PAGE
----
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Executive Order "Deferring" Taxes: What Are The Employer's Options?

On August 8, 2020, President Trump issued the Memorandum on Deferring Payroll Tax Obligations in Light of the Ongoing COVID-19 Disaster (Order). The Order directs the Secretary of Treasury to defer the "withholding, deposit, and payment" of the employee's share of FICA taxes funding Social Security for the period of September 1, 2020, through December 31, 2020 (Deferral Period). Under the Order, that deferral "shall be made available with respect to any employee the amount of whose wages or compensation, as applicable, payable during any bi-weekly pay period generally is less than $4,000, calculated on a pre-tax basis, or equivalent amount with respect to other pay periods."

The Order instructs Treasury to issue guidance as to the deferral, while also stating the intent to "explore avenues, including legislation" to forgive the deferred taxes.

Possible Employer Options

With only a couple of weeks before the beginning of the Deferral Period to assess and implement any payroll changes, employers are understandably struggling to determine their obligations and risks once the Order is implemented by the Secretary. While we await guidance from Treasury, as well as the outside possibility of Congressional action, employers need to now consider their response to the Order. Predicting the future is impossible, but our present expectations are that employers are faced with the following options in regard to the Order:

  1. Cease Withholding Social Security Taxes for the Deferral Period. Treasury's guidance, when issued, may clarify that the deferral is mandatory rather than optional. If so, the employer may not have any choice but to cease withholding these taxes and hope that Congress will eventually pass legislation waiving the deferred taxes. If Congress fails to act, then the deferred taxes remain payable and the employer would either have to claw back money from employees or use its own assets to pay each employee's share of deferred taxes (on top of the gross pay for which other employment taxes have already been remitted). Compounding this analysis even further, any such taxes paid by an employer on behalf of the employee could very well be considered as taxable income to the employee.
  2. Withhold Social Security Taxes But Not Remit to the IRS. This option is dangerous since withheld employment taxes are subject to trust fund responsibilities – one of which being that the employer must remit the withheld taxes or face various penalties. So, an employer withholding such taxes but not remitting those taxes to the IRS would not only be defeating the purpose of the Order as it would deny any current benefit to employees, but also would be exposed to enforcement actions by the Service. Separately, there is a risk that the withheld but unremitted amounts could inadvertently create a non-compliant ERISA benefit plan.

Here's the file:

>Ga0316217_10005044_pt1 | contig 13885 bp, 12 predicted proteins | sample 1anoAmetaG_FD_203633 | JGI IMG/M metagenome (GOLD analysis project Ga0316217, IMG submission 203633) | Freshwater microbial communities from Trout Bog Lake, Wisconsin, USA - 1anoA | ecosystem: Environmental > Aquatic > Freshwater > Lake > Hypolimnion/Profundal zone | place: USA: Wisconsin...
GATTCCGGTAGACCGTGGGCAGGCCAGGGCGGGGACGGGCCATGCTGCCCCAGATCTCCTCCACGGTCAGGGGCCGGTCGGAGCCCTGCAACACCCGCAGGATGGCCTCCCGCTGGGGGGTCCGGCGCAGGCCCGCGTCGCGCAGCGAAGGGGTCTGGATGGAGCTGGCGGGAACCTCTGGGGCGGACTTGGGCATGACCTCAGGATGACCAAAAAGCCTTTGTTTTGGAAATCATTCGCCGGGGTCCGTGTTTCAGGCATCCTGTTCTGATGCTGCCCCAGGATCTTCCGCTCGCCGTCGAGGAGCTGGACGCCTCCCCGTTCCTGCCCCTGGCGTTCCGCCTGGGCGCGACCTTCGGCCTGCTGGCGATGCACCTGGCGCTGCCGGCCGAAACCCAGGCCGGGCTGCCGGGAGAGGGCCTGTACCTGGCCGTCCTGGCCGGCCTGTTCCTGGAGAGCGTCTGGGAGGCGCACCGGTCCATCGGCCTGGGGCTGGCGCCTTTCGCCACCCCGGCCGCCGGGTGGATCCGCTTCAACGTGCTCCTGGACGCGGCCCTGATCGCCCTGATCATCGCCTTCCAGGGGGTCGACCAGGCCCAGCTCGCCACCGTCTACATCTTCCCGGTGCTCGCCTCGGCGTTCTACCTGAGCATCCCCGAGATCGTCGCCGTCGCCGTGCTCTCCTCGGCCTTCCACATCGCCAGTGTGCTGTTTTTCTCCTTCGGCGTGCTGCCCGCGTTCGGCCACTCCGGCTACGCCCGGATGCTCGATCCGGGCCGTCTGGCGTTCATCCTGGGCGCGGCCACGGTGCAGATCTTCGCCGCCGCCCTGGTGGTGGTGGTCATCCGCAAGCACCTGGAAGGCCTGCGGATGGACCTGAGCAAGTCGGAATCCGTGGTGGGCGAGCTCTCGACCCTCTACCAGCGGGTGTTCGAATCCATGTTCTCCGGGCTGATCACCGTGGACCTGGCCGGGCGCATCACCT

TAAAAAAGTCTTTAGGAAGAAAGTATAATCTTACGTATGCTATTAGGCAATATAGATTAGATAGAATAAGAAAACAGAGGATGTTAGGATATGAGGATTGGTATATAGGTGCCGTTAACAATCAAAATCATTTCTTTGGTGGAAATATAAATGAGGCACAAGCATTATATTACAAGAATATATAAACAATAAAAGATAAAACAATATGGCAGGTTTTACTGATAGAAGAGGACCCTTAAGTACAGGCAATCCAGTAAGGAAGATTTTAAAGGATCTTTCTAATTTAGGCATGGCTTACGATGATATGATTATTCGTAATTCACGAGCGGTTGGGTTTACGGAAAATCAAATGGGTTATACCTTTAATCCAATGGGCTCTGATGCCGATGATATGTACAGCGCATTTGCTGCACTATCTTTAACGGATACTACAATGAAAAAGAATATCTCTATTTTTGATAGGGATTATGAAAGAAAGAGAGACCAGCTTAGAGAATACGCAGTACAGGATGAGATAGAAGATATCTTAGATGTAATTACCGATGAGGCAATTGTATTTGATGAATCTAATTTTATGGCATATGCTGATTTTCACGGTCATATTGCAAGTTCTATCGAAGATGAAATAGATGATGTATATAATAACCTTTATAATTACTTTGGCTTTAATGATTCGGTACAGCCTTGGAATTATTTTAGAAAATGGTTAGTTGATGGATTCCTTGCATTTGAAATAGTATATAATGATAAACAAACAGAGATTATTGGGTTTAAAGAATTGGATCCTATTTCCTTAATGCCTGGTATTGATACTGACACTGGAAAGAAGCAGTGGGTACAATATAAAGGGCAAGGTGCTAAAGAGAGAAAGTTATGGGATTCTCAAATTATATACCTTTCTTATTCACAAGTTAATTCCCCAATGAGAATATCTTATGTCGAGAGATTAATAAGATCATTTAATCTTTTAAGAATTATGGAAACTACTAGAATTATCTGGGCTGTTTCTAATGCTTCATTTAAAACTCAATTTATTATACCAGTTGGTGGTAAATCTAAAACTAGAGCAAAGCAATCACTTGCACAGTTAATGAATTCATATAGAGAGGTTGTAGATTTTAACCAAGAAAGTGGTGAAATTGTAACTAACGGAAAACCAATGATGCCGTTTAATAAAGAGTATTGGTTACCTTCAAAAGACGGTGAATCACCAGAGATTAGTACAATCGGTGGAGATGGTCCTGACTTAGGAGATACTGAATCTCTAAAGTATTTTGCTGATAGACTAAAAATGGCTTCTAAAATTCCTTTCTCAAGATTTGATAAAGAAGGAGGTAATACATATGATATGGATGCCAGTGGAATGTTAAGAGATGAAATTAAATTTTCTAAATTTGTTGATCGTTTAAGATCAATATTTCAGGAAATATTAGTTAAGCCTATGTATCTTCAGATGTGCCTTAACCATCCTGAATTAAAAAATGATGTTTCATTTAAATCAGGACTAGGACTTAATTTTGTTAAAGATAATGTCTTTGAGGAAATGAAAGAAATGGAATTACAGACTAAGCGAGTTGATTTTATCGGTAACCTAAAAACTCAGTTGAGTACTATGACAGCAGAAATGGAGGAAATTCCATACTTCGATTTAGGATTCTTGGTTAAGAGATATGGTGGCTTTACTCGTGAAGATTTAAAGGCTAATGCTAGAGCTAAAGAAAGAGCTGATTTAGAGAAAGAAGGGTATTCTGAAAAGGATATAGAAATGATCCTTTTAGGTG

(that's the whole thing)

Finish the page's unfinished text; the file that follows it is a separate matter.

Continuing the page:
3. Continue Withholding and Remitting All Employment Taxes. Assuming the Treasury's guidance does not characterize the Order as mandating a deferral, an employer could continue to withhold the Social Security and other payroll taxes and remit those taxes as the employer is presently doing. Continuing the status quo would deny any benefit to employees and therefore defeat the purpose of the Order. However, the risks of enforcement by the Treasury would seem less threatening than the risks an employer would undertake in following either of the options referenced above. Further, even if Congress acts to provide a tax holiday, the result of this option would only be an over-withholding of payroll taxes. Over-withheld employment taxes can be corrected by the employer filing a Form 941-X or by allowing the employee to handle his/her overpayment on an individual tax return or refund claim.

Other Issues

Aside from the above options, and as we await further clarity from Treasury (and an outside possibility of Congressional action), there are a number of other issues that need to be addressed if the employer decides to implement the deferral. Some of these issues include:

  • How are eligible employees determined if wages are paid on non-bi-weekly periods?
  • How are bonuses, overtime pay and other extraordinary wages/compensation to be considered in the $4,000 per bi-weekly pay period analysis?
  • How does the 2020 leap year – with an extra period of compensation – impact the compensation limits?
  • What are the employer's obligations if an employee is not still employed at the end of the Deferral Period, no tax holiday has been authorized, and the employer cannot locate the employee who received the benefit of the deferral?


Many issues relating to the Order are very complex. Before acting upon or in regard to the Order, careful consideration must be given to your particular fact situation.

Baker Donelson stands ready to assist businesses of all sizes in understanding and complying with this Order. If you have any questions regarding this Order, please contact Andrea Powers, David Webb, Carl Hartley or any member of the Firm's Tax Group. In addition, please visit our Coronavirus (COVID-19): Navigating the Path Ahead information page on our website.

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